Earth's climate is getting so hot that temperatures in about a decade will probably blow past a level of warming that world leaders have sought to prevent, according to a report released Monday that the United Nations calls a code red for humanity.
It's just guaranteed that it's going to get worse, said report co-author Linda Mearns, a senior climate scientist at the US National Center for Atmospheric Research.
I don't see any area that is safe ... Nowhere to run, nowhere to hide.
But scientists also eased back a bit on the likelihood of the absolute worst climate catastrophes.
The authoritative Intergovernmental Panel on Climate Change (IPCC) report, which calls climate change clearly human-caused and unequivocal, makes more precise and warmer forecasts for the 21st century than it did last time it was issued in 2013.
Each of five scenarios for the future, based on how much carbon emissions are cut, passes the more stringent of two thresholds set in the 2015 Paris climate agreement. World leaders agreed then to try to limit warming to 1.5 degrees Celsius (2.7 degrees Fahrenheit) since the late 19th century because problems mount quickly after that.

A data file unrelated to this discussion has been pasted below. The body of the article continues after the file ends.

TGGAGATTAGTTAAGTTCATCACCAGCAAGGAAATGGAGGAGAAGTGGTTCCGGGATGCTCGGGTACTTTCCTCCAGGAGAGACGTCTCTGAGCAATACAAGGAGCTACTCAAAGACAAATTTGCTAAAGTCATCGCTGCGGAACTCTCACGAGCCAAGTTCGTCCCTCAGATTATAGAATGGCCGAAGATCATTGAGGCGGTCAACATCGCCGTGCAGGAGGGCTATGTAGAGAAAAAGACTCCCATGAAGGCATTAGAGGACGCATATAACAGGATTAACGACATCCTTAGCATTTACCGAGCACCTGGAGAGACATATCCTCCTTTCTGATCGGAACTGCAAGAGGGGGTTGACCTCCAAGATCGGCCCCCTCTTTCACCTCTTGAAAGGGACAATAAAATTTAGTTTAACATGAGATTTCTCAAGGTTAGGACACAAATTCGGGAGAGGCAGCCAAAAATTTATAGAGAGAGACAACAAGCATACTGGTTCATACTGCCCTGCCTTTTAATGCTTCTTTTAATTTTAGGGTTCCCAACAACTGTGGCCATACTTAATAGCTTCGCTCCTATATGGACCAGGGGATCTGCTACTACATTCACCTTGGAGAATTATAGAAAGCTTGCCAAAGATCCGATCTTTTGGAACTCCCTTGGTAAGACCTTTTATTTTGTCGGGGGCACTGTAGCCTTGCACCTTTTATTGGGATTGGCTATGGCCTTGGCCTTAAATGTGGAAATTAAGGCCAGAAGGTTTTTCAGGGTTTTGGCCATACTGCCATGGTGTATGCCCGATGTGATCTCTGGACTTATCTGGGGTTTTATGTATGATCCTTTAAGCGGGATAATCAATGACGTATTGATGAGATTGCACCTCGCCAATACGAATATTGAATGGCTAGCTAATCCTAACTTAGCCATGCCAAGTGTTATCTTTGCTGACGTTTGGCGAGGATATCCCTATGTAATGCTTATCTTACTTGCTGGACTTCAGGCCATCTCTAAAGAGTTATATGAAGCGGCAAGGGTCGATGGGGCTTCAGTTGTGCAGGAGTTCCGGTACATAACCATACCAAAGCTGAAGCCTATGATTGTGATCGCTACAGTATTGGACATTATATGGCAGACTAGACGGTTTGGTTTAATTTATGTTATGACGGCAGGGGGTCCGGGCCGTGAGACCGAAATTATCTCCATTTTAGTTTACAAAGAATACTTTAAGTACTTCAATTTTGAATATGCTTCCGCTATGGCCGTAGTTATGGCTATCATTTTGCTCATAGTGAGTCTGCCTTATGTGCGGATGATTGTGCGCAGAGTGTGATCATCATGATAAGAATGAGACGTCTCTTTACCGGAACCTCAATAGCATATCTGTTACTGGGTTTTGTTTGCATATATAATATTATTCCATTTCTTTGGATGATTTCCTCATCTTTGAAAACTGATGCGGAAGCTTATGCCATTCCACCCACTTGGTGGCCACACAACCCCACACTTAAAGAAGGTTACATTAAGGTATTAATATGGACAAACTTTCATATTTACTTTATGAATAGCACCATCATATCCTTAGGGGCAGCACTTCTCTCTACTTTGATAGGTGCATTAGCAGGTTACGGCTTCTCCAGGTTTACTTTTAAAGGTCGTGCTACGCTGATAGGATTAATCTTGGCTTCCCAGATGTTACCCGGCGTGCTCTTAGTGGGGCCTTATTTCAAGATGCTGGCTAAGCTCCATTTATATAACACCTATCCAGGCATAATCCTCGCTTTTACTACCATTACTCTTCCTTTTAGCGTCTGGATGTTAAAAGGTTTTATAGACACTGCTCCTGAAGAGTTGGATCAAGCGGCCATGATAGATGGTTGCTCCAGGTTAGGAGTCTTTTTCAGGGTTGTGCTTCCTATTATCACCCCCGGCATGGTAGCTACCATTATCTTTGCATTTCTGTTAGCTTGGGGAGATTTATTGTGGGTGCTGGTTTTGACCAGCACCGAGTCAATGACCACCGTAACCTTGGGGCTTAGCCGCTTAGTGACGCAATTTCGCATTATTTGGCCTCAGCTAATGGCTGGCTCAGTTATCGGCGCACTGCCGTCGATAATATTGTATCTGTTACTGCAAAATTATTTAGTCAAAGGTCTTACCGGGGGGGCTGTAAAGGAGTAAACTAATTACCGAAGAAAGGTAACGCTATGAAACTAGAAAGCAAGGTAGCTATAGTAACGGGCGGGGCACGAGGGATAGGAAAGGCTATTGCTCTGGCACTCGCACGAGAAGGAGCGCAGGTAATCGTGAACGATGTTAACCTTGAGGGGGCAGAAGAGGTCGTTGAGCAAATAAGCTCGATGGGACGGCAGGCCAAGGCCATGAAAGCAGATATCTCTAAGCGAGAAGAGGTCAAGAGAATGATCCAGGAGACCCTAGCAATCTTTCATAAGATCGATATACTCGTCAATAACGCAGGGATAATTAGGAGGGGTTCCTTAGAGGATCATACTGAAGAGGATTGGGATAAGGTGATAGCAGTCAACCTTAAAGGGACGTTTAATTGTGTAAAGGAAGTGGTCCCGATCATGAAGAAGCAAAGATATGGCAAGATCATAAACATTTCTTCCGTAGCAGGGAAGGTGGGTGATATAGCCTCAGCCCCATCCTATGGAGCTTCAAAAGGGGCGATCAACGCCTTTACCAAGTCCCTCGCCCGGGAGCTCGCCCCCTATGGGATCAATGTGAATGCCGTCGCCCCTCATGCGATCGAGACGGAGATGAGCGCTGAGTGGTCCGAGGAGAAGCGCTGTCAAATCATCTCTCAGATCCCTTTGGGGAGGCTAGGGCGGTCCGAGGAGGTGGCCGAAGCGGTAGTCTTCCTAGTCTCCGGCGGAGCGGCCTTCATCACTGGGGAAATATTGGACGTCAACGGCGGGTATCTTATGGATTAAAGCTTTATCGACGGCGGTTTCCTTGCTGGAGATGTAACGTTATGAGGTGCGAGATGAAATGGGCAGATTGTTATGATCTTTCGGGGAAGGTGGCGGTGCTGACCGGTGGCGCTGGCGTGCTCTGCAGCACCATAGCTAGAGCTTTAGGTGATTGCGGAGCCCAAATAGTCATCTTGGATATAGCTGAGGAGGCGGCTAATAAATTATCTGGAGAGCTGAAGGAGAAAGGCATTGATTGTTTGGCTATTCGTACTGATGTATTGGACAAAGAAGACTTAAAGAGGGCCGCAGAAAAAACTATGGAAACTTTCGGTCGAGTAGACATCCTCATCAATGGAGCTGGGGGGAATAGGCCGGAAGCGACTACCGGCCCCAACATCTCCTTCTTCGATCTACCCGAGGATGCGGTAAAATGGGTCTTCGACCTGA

The limit is only a few tenths of a degree hotter than now because the world has already warmed nearly 1.1 degrees Celsius (2 degrees Fahrenheit) in the past century and a half.
Under each scenario, the report said, the world will cross the 1.5 degrees Celsius warming mark in the 2030s, earlier than some past predictions. Warming has ramped up in recent years, data shows.
In three scenarios, the world will also likely exceed 2 degrees Celsius (3.6 degrees Fahrenheit) over pre-industrial times the other, less stringent Paris goal with far worse heat waves, droughts and flood-inducing downpours unless deep reductions in carbon dioxide and other greenhouse gas emissions occur in the coming decades, the report said.
This report tells us that recent changes in the climate are widespread, rapid and intensifying, unprecedented in thousands of years, said IPCC Vice Chair Ko Barrett, senior climate adviser for the U.S. National Oceanic and Atmospheric Administration. The changes we experience will increase with further warming.
The 3,000-plus-page report from 234 scientists said warming is already accelerating sea level rise, shrinking ice and worsening extremes such as heat waves, droughts, floods and storms. Tropical cyclones are getting stronger and wetter, while Arctic sea ice is dwindling in the summer and permafrost is thawing. All of these trends will get worse, the report said.
For example, the kind of heat wave that used to happen only once every 50 years now happens once a decade, and if the world warms another degree Celsius (1.8 degrees Fahrenheit), it will happen twice every seven years, the report said.
As the planet warms, places will get hit more not just by extreme weather but by multiple climate disasters that occur simultaneously, the report said. That's like what's now happening in the Western U.S., where heat waves, drought and wildfires compound the damage, Mearns said.